DIDCOT, England, June 28 (UPI) -- The command "shields up" to protect humans traveling in spacecraft from radiation may soon graduate from the realm of science fiction, British researchers say.
Scientists at the Rutherford Appleton Laboratory say they've been testing a lightweight system to protect astronauts from harmful radiation on long voyages, such as a round trip to Mars, who would be exposed to cosmic rays and high-energy particles from the sun contained in solar storms.
Although shielding technology has not quite reached the level portrayed in Star Trek on television and in theaters, the British scientists say it could be possible.
"Star Trek has great ideas -- they just don't have to build it," Ruth Bamford, lead researcher for the deflector shield project at RAL, told CNN.
"The radiation problem is a potential showstopper," she said. "I'm very concerned that the radiation issue is not being addressed very publicly and it's absolutely key."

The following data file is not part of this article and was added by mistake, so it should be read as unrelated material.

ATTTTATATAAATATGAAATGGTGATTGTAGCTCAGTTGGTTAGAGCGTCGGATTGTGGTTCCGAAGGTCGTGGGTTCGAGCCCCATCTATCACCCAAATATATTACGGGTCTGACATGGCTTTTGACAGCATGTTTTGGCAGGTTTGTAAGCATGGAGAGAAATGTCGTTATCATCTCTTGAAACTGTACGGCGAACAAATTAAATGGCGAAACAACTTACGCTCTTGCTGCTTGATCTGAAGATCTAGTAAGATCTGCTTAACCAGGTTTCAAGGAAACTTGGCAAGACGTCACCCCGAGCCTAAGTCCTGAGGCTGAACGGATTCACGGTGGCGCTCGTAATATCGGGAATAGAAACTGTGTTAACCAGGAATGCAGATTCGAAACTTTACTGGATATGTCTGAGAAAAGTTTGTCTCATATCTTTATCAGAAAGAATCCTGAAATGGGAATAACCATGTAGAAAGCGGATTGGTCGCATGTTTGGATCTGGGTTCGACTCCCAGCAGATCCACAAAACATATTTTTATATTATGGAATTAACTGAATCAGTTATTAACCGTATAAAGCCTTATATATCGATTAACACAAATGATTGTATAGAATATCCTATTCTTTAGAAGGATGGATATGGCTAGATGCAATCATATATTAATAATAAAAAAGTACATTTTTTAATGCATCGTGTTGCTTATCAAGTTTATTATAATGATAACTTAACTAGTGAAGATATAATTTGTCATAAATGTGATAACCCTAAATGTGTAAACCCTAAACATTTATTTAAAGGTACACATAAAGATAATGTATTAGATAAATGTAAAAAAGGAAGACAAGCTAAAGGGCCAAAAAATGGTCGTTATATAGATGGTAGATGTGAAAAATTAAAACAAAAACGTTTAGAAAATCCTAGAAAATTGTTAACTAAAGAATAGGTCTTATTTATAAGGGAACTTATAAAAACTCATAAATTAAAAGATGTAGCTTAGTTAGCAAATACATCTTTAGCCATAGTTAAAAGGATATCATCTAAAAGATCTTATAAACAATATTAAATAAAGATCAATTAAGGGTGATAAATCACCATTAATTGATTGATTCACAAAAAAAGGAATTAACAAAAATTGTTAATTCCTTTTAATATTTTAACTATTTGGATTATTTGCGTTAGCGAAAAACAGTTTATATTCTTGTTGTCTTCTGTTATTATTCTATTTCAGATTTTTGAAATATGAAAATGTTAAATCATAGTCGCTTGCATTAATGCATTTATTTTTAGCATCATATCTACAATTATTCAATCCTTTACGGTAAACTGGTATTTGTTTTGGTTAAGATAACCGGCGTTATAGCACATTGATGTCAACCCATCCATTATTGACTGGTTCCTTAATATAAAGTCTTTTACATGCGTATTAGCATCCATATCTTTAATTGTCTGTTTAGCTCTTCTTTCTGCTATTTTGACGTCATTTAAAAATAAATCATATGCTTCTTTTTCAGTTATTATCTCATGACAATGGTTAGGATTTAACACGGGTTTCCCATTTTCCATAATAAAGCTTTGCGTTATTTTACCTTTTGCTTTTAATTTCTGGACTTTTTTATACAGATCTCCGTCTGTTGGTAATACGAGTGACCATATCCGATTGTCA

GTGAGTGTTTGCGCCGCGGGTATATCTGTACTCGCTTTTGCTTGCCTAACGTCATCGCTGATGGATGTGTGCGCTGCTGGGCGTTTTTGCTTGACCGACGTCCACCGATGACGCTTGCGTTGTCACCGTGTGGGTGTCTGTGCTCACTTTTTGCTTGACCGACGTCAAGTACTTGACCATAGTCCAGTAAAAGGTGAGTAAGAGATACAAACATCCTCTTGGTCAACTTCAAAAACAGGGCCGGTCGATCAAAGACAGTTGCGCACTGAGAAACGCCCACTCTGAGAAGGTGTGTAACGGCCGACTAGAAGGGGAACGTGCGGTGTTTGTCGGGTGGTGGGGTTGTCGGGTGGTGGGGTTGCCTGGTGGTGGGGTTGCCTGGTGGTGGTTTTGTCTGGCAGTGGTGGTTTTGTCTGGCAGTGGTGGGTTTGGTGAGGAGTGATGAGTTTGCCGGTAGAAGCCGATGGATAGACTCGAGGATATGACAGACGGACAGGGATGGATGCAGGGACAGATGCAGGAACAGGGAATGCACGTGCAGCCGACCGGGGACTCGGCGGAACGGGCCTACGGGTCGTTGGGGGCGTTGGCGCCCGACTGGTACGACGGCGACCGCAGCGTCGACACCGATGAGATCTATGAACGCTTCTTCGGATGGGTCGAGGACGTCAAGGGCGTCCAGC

The RAL researchers say they're investigating the possibility of creating an environment around the spacecraft -- something they're calling a mini magnetosphere -- that mimics the Earth's magnetic field and recreates the protection it offers to people on the ground.
"On Earth, mostly we're protected by the atmosphere but ultimately what the Earth's magnetic field is doing is forming a first line of protection for life," Bamford said.
If such as magnetosphere could be created around a spacecraft is could have the same effect, she said.
"You end up with a constant electric field that can be enough that it actually refracts or deflects enough of the radiation from inside the magnetic cavity that you've formed to protect the astronauts ... enough like the Earth that they can survive."